Swimming the Sea to Symbolism
To some people swimming is a form of exercise, some may use swimming as a type of stress reliever, and to others it may just be something to do for fun. To Edna Pontellier, it’s a form of awakening, and becoming who she is meant to be. Throughout The Awakening by Kate Chopin, much of a deeper meaning in the story is revealed though a number of important symbols. The symbolic element of swimming and the sea make the connection between Edna’s world and her eventual awakening more vivid and meaningful for the reader. The sea and swimming symbolize freedom and metaphorical death.
Throughout the novel, swimming and the sea symbolize Edna’s longing to be free from society’s expectations of her to be a perfect mother and caring wife. When Edna is around those expectations, she feels stressed and suppressed, but when she is around the water, she feels calm, cool, and collective. The sea is where Edna feels like she can be the person she wants to be, and not who society wants her to be. This becomes very evident in the novel when Edna learns to swim on her own, “A feeling of exultation overtook her, as if some power of significant import had been given to control the working of her body and her soul” (47). That short passage reveals how the sea motivates Edna to be different from what society wants. When Edna is swimming in the sea, she doesn’t feel like a mother or wife anymore, she feels like she is getting away from the social expectations of society. In this time period, most women just went along with the expectations set on them; they put their children before anything, and they listened to exactly what their husbands had to say. Because of the sea, Edna has found what it feels like to not conform to society’s expectations; she’s felt what it’s like to be completely free and independent.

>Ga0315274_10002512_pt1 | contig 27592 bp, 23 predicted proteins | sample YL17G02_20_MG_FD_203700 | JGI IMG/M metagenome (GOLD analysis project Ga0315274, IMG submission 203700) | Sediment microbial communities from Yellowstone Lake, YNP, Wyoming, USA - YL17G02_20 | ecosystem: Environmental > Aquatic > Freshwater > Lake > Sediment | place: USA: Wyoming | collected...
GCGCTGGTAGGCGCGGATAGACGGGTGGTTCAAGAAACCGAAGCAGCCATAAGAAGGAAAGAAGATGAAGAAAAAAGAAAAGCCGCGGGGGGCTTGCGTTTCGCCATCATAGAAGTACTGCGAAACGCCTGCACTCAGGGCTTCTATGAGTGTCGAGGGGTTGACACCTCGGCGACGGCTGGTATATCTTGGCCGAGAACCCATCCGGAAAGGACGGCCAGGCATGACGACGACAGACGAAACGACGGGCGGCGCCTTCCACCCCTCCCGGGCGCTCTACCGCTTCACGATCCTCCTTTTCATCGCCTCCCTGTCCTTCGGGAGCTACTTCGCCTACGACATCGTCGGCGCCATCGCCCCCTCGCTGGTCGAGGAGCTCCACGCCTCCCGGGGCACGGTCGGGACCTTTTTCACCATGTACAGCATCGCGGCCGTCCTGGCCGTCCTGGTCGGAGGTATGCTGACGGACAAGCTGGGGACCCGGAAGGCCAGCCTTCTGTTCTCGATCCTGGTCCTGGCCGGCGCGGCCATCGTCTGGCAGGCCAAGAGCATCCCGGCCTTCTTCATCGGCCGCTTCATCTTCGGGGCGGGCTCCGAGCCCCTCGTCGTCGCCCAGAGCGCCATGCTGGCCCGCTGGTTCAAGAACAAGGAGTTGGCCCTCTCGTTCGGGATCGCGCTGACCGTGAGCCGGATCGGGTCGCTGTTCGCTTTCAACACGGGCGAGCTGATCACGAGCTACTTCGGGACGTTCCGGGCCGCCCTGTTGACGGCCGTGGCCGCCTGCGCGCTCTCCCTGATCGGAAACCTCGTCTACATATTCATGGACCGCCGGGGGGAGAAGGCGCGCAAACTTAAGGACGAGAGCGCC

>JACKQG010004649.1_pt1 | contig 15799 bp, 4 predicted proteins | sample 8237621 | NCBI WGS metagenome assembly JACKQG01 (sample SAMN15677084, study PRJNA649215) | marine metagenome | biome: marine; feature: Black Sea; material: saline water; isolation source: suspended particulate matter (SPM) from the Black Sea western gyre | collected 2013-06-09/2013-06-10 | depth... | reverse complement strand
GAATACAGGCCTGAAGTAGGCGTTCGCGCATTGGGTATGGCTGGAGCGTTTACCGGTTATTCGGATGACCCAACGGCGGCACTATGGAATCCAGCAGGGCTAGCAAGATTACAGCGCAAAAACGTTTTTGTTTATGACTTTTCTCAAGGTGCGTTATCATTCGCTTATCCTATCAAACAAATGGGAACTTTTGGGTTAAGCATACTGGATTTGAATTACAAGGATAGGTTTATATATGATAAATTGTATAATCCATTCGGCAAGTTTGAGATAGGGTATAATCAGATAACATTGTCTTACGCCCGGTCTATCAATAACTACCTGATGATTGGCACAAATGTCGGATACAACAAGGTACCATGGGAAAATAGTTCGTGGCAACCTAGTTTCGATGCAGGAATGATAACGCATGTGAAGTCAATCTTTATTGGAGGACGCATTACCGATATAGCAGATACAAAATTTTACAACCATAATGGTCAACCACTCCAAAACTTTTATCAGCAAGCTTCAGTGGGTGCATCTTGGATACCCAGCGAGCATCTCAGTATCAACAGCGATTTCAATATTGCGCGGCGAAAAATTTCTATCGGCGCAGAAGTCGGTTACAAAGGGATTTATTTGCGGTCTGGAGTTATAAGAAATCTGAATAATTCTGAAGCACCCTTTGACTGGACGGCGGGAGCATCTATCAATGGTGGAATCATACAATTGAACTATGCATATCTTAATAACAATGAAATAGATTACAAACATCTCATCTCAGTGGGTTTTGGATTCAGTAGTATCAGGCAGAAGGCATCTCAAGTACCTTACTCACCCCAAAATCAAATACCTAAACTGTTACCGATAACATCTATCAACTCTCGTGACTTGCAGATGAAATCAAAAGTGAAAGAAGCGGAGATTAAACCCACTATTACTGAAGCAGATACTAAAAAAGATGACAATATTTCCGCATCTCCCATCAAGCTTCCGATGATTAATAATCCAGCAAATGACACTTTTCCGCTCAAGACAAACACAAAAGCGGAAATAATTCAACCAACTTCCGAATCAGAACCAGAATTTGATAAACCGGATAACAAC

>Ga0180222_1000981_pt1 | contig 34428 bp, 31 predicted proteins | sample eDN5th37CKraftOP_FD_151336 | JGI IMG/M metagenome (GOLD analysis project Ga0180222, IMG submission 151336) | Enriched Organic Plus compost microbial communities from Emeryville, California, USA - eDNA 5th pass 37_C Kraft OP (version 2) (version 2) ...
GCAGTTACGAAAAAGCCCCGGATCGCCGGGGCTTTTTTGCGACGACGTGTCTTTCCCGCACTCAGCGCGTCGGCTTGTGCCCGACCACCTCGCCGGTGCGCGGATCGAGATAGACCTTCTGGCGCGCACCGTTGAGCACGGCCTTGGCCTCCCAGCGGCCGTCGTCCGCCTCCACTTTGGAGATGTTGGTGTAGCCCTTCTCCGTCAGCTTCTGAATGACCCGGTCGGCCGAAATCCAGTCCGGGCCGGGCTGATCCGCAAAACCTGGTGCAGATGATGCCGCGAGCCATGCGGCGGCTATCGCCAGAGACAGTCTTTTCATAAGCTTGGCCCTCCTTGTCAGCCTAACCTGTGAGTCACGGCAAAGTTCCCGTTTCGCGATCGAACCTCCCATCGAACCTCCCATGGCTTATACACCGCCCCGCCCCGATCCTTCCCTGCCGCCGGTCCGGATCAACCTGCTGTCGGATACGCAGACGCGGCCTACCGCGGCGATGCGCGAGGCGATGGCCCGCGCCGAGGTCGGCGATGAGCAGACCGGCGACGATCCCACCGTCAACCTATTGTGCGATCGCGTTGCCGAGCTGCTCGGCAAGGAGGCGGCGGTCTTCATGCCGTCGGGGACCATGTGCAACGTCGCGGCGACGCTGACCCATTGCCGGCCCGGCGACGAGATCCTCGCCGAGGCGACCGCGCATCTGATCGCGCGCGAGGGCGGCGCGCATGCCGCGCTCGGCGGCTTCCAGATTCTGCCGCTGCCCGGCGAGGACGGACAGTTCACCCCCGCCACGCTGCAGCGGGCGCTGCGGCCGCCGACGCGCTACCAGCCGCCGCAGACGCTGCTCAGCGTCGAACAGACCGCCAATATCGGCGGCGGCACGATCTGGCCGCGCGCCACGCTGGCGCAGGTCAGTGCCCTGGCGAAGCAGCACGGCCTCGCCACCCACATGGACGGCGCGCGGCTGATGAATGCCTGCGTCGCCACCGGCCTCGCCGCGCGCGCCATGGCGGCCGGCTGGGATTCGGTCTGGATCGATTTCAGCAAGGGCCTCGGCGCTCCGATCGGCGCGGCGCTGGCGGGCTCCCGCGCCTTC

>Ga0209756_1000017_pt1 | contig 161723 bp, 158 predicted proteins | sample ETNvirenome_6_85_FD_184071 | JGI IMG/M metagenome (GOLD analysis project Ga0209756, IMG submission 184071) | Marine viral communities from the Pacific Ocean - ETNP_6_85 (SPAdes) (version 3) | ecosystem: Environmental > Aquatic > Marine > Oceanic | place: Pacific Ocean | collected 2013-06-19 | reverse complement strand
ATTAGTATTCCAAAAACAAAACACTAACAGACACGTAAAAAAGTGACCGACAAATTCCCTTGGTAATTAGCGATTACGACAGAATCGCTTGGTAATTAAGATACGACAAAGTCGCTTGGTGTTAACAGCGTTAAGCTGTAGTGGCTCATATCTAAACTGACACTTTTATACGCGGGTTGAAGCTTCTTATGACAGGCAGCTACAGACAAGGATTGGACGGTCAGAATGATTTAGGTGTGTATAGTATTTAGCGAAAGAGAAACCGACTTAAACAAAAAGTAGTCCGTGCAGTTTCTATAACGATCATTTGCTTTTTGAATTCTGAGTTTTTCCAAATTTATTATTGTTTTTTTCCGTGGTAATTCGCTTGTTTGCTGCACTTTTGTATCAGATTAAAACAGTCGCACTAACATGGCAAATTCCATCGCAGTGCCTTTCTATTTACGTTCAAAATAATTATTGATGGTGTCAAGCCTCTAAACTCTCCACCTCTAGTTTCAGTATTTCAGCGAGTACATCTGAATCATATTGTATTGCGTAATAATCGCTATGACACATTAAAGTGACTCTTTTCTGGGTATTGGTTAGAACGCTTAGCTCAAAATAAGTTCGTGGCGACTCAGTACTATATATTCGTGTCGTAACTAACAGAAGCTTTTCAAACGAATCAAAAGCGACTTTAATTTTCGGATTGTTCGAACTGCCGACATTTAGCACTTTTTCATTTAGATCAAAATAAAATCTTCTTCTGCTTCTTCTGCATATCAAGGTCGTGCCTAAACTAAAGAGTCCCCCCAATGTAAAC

The sea and swimming are very important symbols in The Awakening, which Chopin uses to show familiar effects. In Chapter VI, as Edna...
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